Biden has nothing to lose

President Biden Delivers Remarks On Mass Shootings And Gun Legislation
WASHINGTON, DC - JUNE 02: U.S. President Joe Biden delivers remarks on the recent mass shootings from the White House on June 02, 2022 in Washington, DC. In a prime-time address Biden spoke on the need for Congress to pass gun control legislation following a wave of mass shootings including the killing of 19 students and two teachers at an elementary school in Uvalde, Texas and a racially-motivated shooting in Buffalo, New York that left 10 dead. (Photo by Kevin Dietsch/Getty Images)

This week: The Briefing, Vol. X, Issue 23

  • Biden is all-in on gun control
  • DeSantis leads Trump in a second straw-poll
  • Oz wins a squeaker in Pennsylvania


San Francisco: Democrats are pre-emptively warning that District Attorney Chesa Boudin’s recall tomorrow does not mean the end of criminal justice reform. But nobody thought it did. In reality, it begins the process of rebuilding the issue’s credibility.

Soft-on-crime DAs such as Boudin and Los Angeles’ George Gascon and Philly’s Larry Krasner, among others, have been destroying what was once a bipartisan consensus around the issue. It turns out that, when you habitually reduce or dismiss charges against hardenend, violent career criminals, people stop trusting your reformist intentions. The version of criminal justice reform that people actually believe in — that lengthy incarceration is not the best punishment for non-violent, first-time offenders — can live on, provided that Democrats go back to nominating sensible people to prosecute criminals in the cities they control.

Boudin’s downfall will not signify that San Franciscans are moving rightward — only that there is a limit to how much insanity even they can handle.

In the short-run, the political benefit to Republicans will be that Boudin’s recall will shine a light on how common his practices really are, highlighting the wave of violent crime that progressive district attorneys have been making possible in so many of America’s major cities in recent years.

Gun control: President Biden is continuing his push for gun control like a man who has nothing to lose. And he really has nothing to lose.

Americans believe their country is headed in the wrong direction by a 40 to 50 point margin. They intend to vote for Republicans over his Democratic Party by a margin as large as eight points, according to the latest poll from the economist. And Biden’s own job approval rating is underwater by double digits, with several recent polls placing his approval rating below 40%. To add insult to injury, a new opinion poll from late May showed Biden losing his reelection race to former president Donald Trump.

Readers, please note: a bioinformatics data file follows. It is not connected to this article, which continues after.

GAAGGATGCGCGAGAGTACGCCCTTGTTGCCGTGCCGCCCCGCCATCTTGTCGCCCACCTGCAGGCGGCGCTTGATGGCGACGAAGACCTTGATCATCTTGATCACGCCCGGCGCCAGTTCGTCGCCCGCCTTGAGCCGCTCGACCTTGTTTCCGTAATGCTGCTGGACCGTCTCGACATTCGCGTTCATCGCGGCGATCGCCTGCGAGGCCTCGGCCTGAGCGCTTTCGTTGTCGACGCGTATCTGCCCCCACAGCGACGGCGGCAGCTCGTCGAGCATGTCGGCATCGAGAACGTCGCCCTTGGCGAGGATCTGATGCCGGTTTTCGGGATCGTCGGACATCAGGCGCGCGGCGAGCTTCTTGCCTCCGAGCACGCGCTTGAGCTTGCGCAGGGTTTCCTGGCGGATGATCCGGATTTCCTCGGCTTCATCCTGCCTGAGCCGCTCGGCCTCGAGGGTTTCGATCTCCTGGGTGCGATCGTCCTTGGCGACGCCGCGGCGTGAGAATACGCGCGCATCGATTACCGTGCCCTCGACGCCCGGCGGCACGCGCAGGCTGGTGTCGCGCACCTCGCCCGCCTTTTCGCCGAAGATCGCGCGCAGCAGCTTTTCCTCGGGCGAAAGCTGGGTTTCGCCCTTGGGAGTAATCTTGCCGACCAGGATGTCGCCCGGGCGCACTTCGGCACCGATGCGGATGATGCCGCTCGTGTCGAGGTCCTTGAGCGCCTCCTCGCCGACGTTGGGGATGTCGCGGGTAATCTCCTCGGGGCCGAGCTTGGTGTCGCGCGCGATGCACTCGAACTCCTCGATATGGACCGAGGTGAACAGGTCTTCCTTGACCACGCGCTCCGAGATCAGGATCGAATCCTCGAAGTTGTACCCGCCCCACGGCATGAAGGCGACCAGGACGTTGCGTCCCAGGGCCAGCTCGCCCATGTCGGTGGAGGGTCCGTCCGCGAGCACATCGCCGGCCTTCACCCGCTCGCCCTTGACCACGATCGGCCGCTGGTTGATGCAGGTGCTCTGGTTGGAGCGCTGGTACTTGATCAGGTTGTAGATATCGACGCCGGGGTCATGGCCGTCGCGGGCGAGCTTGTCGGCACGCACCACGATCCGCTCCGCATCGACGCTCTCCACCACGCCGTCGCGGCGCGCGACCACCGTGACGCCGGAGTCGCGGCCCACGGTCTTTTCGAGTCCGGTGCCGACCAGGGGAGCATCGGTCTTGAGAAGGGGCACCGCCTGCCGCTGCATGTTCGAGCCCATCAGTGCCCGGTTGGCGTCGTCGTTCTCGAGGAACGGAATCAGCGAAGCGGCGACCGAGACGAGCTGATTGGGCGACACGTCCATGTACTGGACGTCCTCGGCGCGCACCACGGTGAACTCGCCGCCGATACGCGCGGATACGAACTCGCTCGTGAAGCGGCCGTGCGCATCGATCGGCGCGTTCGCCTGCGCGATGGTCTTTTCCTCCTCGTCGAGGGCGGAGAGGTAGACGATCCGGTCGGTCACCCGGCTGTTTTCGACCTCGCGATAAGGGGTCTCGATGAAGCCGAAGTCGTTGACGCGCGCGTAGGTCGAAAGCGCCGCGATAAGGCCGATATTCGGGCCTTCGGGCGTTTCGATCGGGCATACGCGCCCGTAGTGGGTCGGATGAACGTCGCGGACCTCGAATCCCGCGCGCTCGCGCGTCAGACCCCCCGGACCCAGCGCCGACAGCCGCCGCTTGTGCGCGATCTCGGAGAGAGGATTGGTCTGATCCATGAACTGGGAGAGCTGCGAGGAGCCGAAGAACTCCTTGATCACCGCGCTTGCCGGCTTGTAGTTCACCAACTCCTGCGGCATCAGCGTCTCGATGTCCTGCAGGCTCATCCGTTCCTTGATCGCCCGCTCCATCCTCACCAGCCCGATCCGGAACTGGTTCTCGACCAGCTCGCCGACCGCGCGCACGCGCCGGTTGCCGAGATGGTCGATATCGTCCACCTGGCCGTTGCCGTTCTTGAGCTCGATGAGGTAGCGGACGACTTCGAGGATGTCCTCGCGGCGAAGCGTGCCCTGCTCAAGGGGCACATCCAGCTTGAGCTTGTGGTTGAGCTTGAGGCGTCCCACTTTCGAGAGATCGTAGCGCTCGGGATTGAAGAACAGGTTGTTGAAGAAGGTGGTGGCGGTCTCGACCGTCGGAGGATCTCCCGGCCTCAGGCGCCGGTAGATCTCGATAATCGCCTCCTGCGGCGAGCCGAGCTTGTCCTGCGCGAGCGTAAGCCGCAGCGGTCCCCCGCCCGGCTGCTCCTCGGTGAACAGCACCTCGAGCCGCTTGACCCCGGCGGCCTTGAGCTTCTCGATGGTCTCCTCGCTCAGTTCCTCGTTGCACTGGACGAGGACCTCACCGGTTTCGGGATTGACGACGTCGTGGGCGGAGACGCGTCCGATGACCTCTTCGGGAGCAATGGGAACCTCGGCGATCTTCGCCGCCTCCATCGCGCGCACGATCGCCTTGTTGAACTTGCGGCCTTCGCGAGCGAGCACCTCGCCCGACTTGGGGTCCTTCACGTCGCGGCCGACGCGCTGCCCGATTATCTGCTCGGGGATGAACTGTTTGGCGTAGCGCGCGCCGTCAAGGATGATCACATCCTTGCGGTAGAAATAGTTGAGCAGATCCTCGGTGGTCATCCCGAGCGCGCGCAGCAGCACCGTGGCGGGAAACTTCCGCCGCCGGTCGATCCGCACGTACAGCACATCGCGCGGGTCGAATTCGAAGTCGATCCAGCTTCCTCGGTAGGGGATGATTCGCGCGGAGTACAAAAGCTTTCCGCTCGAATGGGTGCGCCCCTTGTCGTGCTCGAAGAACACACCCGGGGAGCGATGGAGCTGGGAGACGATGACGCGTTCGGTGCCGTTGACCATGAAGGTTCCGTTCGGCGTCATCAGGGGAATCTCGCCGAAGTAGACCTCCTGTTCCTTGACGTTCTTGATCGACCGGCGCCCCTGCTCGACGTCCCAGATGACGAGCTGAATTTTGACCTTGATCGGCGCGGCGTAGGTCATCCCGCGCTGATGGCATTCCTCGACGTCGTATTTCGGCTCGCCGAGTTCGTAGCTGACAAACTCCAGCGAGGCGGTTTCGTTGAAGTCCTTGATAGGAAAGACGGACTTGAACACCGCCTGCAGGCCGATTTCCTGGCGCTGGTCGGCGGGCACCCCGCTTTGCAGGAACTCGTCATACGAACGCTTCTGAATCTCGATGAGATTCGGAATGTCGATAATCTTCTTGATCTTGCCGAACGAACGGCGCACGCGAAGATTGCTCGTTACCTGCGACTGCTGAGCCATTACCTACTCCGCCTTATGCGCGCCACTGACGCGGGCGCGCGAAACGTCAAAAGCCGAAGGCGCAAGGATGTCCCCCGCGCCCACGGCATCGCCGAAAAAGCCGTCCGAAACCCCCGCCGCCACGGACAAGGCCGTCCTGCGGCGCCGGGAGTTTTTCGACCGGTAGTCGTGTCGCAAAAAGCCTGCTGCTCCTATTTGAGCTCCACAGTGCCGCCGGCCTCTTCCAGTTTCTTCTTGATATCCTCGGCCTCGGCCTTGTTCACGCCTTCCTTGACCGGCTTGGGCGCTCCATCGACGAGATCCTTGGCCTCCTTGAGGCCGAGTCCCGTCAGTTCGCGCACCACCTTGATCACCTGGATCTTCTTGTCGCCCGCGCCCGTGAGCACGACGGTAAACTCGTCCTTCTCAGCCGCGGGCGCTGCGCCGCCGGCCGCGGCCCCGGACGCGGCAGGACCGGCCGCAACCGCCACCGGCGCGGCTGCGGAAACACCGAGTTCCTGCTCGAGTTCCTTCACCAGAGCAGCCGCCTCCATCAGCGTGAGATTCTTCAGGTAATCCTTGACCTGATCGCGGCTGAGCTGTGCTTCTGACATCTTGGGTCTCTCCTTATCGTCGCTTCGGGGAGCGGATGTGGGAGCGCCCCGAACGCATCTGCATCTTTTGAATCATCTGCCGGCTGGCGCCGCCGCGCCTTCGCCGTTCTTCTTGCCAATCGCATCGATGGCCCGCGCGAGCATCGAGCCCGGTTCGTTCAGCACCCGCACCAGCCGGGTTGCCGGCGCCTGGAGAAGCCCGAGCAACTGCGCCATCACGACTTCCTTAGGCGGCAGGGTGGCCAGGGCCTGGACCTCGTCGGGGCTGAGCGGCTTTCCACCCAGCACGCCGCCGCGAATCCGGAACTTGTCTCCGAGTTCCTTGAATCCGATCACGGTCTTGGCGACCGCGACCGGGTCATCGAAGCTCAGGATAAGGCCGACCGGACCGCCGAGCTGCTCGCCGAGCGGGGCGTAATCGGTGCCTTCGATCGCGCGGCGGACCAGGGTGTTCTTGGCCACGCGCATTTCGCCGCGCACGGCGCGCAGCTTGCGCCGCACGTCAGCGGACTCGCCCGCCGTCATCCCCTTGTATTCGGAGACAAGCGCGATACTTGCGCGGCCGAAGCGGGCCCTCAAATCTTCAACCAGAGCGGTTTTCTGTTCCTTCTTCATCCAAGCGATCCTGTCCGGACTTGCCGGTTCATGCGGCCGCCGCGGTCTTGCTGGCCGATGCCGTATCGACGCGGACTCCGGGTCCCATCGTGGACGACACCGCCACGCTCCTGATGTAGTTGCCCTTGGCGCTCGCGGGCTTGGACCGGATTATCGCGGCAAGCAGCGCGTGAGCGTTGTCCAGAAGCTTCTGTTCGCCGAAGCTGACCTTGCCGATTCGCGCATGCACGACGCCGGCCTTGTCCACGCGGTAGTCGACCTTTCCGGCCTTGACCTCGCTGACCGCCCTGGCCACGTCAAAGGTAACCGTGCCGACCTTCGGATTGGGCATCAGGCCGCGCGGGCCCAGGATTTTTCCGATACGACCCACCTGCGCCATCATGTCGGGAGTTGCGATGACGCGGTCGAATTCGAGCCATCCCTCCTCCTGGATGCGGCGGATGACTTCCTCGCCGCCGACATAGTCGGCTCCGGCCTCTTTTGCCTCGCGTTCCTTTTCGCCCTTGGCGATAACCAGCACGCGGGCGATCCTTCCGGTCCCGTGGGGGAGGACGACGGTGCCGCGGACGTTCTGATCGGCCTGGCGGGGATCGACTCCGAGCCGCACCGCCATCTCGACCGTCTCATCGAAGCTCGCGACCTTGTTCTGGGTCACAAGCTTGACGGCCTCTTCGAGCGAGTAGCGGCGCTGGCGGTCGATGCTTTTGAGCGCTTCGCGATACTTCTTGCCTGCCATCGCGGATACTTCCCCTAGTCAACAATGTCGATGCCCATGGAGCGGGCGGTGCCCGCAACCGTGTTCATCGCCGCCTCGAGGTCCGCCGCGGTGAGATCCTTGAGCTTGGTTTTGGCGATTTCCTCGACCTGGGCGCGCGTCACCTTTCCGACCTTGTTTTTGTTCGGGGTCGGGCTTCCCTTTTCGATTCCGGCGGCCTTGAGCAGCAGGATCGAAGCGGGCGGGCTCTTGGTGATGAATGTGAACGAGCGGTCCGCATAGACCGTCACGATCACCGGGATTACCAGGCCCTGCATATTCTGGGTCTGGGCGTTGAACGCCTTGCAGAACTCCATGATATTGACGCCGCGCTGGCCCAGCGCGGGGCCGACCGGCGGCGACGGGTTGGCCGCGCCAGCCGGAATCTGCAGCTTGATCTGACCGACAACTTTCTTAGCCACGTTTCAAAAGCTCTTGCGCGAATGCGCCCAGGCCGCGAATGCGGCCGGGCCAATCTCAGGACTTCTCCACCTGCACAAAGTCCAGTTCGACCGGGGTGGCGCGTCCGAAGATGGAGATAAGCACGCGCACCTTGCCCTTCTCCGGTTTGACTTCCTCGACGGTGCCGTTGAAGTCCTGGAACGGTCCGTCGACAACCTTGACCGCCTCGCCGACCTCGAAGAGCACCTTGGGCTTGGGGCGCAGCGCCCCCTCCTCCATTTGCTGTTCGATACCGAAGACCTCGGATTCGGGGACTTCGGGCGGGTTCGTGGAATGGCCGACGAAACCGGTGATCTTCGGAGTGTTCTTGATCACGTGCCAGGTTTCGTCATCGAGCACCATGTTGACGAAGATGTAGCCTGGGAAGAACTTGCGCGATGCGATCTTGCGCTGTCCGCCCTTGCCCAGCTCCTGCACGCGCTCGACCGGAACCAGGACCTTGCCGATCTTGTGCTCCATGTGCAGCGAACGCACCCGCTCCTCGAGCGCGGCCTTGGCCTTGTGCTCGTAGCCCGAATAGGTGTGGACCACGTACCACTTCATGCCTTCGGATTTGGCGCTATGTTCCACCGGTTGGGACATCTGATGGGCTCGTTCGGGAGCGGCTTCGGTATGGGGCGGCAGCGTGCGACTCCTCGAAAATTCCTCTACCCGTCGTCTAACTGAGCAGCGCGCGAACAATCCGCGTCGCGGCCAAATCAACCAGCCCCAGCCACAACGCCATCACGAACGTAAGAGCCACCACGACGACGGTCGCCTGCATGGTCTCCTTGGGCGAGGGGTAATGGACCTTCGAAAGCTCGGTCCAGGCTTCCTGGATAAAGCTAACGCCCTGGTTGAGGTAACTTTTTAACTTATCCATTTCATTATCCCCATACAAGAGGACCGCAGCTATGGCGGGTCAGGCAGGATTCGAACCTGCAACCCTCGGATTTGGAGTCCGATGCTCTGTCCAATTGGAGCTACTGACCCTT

In the meantime, Biden’s agenda remains quite dead, in spite of his sanguine, last-ditch attempts to woo Senator Joe Manchin and pass some small piece of his abandoned multi-trillion dollar Build Back Better plan. Democratic hopes that Republicans would nominate a large number of unelectable idiots have also so far fallen flat.

Under these circumstances, why shouldn’t Biden push for gun control with everything he has? There is little he could do that would send his poll numbers much lower, but a strong push on guns could at least produce a sort of red meat push on his party’s far Left to get out and support Democratic candidates this fall.

DeSantis v Trump: For the second time, Florida Gov. Ron DeSantis beat his erstwhile friend and ally, former president Donald Trump, in a 2024 presidential primary straw poll. 

This straw poll, taken at the Western Conservative Summit, allowed participants to vote for multiple candidates. DeSantis came in first, winning votes from 74% of participants. Trump received 71%. All other comers were below 50%.

This could be another milestone, signifying that even pro-Trump voters are ready to move beyond the Trump era to a new generation of leaders. 

Then again, this isn’t exactly a head-to-head poll. A presidential primary would pit candidates against each other in situations where voters can only pick one candidate. Would they pick DeSantis over Trump? This remains unclear, but it is evident even now that this is no longer an obvious, settled question. As a new face for Trumpism, DeSantis would have a real shot.

Governor 2022

Wisconsin: Former President Trump’s endorsement of Tim Michels has upended this race, which previously seemed almost settled in favor of former lieutenant governor Rebecca Kleefisch. But unlike with most of his endorsements so far, Trump has stuck his neck out with this one, as Kleefisch is reasonably popular and still has a decent chance of winning.

Senate 2022

Arizona: President Trump finally made it official by endorsing venture capitalist Blake Masters to take on Democratic Sen. Mark Kelly. Trump has heavily disparaged the early favorite in this race, Attorney General Mark Brnovich, for failing to overturn his own (Trump’s) loss of Arizona in 2020.   

Pennsylvania: David McCormick‘s concession brings the Republican Senate primary to an end. Donald Trump’s endorsee, Mehmet Oz, will carry the Republican banner in this fall’s election against lieutenant Governor John Fetterman

As a celebrity candidate with Trump’s backing and a strong political wind at his back, Oz really should win. His biggest problem is up-ticket. If the Republican gubernatorial nominee, Doug Mastriano, bombs badly the way some expect, it could become too difficult for Oz to swim against the tide. Then again, the Republican tide could be strong enough to help both candidates. The jury is out on this one.